Open for Discussion: Chemistry or ChemistrAI?

Gold metallic robot
Credit: Shutterstock

by Adam M. Boyd

Isaac Asimov imagined a world of robots and humans. In his 1940 short story “Robbie,” Asimov describes a world in which robots are fully integrated into society, even as favored playmates for children. As the story goes, one day, “Robbie” the robot is sent away by the parents of a young girl, who are concerned about her social development. The little girl, Gloria, never stops looking for Robbie, and in the climactic scene, Robbie saves Gloria from being struck by a moving vehicle when no one else could. “Robbie” is an optimistic foretelling about the relationship between people and machines in a not-too-distant future.

In addition to being a highly regarded writer of science fiction, Isaac Asimov was also a chemist. He was a professor of biochemistry at Boston University, co-wrote a textbook, and authored many articles on popular science. In October 1983, Asimov wrote an article titled “Atomic Tour” for the very first issue of ChemMatters. His article invites us to imagine how we would experience atoms and molecules if we shrunk ourselves down to a nano scale.

Isaac Asimov
Isaac Asimov
Credit: Public Domain
Image of 'An Atom' by Isaac Asimov
Article written by Isaac Asimov, featured in ChemMatters Magazine in 1983.

As we celebrate the 40th anniversary of ChemMatters magazine, we stand on the edge of a new great age in technological revolution. Large language models, like those that power ChatGPT or Google’s Bard, are pushing the traditional limits of computing.

Large Language Models (often abbreviated as LLMs) are computer algorithms that process huge amounts of written information and predict which words are most likely to follow based on patterns. It’s like the auto complete you probably use on your smart phone, but on a much larger scale that is rapidly increasing.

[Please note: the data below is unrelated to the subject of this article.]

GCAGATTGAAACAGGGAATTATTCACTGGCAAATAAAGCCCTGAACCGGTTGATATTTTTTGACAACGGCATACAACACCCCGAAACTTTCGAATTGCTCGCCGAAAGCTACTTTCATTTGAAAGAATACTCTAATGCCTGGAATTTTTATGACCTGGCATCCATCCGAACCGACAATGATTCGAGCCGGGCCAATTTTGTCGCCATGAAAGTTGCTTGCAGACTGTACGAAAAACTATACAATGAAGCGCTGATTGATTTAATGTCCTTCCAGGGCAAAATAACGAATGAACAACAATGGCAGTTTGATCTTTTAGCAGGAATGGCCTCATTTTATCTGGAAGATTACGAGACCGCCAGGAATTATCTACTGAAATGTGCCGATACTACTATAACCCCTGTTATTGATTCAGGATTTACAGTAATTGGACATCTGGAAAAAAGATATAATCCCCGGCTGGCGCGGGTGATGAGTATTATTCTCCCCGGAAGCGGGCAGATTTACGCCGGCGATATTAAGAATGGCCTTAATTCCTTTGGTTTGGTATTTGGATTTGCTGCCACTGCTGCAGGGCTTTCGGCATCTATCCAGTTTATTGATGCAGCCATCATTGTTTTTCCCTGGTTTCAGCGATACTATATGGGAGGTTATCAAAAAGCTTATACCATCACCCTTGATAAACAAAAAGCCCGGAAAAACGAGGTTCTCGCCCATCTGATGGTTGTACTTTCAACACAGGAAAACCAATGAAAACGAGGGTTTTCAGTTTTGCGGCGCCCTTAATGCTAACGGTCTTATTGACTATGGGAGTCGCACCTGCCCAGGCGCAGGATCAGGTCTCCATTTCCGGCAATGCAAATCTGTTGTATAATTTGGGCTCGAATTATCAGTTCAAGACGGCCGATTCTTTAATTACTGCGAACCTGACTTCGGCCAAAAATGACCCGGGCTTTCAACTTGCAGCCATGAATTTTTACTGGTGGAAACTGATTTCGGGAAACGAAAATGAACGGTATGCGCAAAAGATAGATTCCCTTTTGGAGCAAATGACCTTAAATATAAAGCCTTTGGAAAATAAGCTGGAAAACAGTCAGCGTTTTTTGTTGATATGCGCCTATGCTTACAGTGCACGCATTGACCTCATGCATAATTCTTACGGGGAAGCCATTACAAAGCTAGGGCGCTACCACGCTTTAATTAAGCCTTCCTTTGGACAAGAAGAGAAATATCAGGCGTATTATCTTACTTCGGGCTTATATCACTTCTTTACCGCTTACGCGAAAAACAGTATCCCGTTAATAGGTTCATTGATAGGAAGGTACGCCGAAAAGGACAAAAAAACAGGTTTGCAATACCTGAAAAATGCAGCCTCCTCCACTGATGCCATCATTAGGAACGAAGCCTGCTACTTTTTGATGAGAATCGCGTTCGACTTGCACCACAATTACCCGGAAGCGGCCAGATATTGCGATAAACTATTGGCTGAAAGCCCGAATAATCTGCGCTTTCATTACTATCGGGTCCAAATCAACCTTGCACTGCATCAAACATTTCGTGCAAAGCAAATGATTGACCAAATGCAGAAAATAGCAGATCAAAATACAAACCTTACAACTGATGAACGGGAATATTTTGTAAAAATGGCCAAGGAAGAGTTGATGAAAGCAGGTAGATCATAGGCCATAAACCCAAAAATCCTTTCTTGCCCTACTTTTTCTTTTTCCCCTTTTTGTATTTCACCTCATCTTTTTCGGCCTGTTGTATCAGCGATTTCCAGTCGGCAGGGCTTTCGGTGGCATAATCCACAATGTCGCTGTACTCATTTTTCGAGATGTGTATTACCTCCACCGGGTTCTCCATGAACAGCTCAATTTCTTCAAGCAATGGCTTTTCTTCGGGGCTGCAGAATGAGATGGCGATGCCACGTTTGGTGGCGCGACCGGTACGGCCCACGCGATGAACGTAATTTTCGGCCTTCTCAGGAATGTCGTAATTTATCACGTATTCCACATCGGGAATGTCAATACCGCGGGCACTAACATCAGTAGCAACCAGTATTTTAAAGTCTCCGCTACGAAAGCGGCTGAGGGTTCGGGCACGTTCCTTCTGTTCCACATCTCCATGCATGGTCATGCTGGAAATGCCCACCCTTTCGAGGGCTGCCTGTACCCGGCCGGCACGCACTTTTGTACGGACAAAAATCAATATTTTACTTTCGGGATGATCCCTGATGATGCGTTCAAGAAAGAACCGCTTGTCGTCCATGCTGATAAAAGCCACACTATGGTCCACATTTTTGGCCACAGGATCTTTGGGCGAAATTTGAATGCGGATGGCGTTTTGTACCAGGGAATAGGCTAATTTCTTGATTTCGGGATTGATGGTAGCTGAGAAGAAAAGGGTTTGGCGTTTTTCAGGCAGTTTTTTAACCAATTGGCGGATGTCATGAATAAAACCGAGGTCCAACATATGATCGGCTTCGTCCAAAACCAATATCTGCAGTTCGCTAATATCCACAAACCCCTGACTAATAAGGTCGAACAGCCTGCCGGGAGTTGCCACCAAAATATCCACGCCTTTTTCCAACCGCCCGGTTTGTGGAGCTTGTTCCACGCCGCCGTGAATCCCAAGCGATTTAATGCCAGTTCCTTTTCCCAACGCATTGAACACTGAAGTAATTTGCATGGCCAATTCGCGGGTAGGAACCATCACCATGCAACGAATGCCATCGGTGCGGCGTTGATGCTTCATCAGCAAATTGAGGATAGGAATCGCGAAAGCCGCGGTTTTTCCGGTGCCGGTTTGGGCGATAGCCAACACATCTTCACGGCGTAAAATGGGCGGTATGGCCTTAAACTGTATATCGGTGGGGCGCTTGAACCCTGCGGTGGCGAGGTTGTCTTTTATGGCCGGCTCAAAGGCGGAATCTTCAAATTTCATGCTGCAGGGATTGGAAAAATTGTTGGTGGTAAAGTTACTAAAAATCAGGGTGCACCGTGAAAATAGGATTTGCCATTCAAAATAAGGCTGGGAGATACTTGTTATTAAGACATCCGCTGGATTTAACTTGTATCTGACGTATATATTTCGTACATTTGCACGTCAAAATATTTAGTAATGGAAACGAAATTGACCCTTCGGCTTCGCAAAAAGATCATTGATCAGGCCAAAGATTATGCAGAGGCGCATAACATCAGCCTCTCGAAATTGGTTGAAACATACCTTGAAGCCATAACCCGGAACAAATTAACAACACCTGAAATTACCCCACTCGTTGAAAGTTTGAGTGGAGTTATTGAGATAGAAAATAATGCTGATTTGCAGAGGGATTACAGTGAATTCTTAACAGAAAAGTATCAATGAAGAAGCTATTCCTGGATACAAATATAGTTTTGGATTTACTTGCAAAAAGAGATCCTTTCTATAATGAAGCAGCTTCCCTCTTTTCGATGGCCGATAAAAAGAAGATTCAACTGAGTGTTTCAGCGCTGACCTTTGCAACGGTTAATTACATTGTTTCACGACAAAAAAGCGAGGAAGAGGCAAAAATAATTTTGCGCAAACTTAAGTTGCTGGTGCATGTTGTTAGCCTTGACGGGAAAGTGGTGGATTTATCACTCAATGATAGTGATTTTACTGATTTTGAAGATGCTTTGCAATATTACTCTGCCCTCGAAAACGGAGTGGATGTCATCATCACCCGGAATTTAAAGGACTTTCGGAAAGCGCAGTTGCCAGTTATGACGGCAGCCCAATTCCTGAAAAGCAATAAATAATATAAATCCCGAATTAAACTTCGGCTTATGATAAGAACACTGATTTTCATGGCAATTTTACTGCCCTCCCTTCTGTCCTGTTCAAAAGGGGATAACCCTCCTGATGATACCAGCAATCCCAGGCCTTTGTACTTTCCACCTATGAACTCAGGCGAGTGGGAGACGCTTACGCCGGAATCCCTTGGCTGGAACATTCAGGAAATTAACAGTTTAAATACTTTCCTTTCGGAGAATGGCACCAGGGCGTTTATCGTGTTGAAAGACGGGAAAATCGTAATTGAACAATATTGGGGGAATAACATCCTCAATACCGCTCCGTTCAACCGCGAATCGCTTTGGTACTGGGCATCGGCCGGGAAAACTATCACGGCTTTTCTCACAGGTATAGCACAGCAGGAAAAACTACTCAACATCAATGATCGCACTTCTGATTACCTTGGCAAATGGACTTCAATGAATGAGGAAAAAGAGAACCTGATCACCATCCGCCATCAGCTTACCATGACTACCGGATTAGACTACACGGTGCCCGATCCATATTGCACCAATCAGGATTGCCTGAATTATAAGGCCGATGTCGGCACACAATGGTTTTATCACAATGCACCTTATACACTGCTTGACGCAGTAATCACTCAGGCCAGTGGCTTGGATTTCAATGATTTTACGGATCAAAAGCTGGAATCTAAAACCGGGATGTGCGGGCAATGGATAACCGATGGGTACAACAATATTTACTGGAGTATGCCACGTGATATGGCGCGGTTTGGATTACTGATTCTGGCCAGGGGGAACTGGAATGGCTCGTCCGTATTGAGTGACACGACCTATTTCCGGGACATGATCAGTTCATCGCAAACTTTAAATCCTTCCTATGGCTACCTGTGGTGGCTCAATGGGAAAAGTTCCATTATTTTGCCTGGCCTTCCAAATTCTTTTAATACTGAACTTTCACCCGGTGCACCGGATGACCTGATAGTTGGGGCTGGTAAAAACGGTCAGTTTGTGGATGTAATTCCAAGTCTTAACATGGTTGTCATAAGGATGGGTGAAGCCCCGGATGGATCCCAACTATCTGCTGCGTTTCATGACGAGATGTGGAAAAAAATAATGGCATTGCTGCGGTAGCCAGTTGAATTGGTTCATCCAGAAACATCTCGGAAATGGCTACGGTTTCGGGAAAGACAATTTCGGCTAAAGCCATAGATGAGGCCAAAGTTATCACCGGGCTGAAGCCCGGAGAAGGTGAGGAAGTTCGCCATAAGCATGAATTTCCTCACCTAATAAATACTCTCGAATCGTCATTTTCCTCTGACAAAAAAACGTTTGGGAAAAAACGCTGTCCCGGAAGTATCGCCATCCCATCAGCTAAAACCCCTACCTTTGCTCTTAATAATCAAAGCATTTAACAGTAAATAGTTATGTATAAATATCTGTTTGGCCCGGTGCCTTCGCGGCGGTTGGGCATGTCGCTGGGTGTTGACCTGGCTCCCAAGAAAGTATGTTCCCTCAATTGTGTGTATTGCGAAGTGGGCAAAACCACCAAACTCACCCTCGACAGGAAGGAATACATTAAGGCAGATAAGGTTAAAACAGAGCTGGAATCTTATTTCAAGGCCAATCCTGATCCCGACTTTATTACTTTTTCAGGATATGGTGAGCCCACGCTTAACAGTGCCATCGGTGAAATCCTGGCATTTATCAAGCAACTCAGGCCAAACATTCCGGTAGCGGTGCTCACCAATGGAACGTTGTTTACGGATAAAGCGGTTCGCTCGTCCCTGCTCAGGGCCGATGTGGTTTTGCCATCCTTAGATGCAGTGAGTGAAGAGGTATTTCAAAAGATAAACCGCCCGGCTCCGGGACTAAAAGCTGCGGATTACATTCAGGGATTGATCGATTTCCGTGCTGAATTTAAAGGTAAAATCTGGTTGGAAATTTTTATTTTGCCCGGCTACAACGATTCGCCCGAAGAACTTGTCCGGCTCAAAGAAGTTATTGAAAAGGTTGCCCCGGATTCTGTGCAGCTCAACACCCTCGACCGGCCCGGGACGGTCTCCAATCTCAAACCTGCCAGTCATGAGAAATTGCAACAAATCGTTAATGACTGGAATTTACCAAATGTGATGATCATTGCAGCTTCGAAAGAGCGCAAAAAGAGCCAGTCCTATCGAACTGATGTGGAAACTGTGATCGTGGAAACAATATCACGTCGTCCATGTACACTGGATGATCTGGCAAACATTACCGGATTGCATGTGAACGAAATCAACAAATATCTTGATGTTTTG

But, then again, you probably already knew that.

Maybe you’re using it right now to suggest a fire Spotify playlist, or rewrite Macbeth in the style of "SpongeBob SquarePants," or dash off an eloquent letter to the editor of ChemMatters in Japanese.

With the advent of Artificial Intelligence (AI) tools like ChatGPT, we may be able to automate things we never thought possible. And its utility isn’t limited only to amusement. From essays to lab reports, to practice problems and beyond, LLMs put tremendous generative power at our fingertips.

Proponents say technologies such as ChatGPT will automate simple processes, train us to use tools of the future, or even unlock our full potential. Critics say AI might discourage writing proficiency, stifle creativity, and make us more susceptible to bias or plagiarism.

No matter how we balance our hopes and fears, AI is predicted to have a huge impact on society. In 2020, the US Government formed the National Artificial Intelligence Initiative Office. In a speech in June 2023, President Joe Biden explained his understanding of AI saying, in part, “I don’t think ever in the history of human endeavor has there been as fundamental a potential technological change as is presented by Artificial Intelligence.” Analysts see a big future for AI in business, too. Calling it the next “productivity frontier,” consulting firm McKinsey estimates that AI could add trillions of dollars in value to the global economy in the coming decades.

Should we embrace the use of AI in chemistry in other fields? Will it accelerate our rate of innovation, or might it distance us from foundational skills? Does it carry with it the promise of progress, or will it mirror our worst impulses and the shadowy fringes of society?

Is Asimov’s optimism about our future well founded or is it misplaced? The matter is open for discussion.

ChemMatters Magazine

Bring chemistry to life!

Subscribe Now     Learn More